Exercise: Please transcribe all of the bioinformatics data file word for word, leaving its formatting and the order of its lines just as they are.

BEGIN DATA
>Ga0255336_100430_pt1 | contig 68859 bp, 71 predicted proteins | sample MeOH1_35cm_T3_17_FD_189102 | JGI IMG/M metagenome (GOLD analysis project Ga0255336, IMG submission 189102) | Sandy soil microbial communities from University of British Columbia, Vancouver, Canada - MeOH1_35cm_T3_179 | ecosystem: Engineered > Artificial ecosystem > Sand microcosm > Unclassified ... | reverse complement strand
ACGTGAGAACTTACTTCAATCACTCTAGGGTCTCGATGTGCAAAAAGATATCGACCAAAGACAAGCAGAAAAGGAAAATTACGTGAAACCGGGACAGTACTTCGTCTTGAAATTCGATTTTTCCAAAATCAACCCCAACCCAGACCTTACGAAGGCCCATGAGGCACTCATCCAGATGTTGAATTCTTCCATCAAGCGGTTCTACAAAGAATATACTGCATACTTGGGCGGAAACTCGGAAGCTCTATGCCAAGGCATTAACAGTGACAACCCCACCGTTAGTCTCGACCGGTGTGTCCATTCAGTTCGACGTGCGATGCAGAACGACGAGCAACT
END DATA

>Ga0255336_100430_pt1 | contig 68859 bp, 71 predicted proteins | sample MeOH1_35cm_T3_17_FD_189102 | JGI IMG/M metagenome (GOLD analysis project Ga0255336, IMG submission 189102) | Sandy soil microbial communities from University of British Columbia, Vancouver, Canada - MeOH1_35cm_T3_179 | ecosystem: Engineered > Artificial ecosystem > Sand microcosm > Unclassified ... | reverse complement strand
ACGTGAGAACTTACTTCAATCACTCTAGGGTCTCGATGTGCAAAAAGATATCGACCAAAGACAAGCAGAAAAGGAAAATTACGTGAAACCGGGACAGTACTTCGTCTTGAAATTCGATTTTTCCAAAATCAACCCCAACCCAGACCTTACGAAGGCCCATGAGGCACTCATCCAGATGTTGAATTCTTCCATCAAGCGGTTCTACAAAGAATATACTGCATACTTGGGCGGAAACTCGGAAGCTCTATGCCAAGGCATTAACAGTGACAACCCCACCGTTAGTCTCGACCGGTGTGTCCATTCAGTTCGACGTGCGATGCAGAACGACGAGCAACT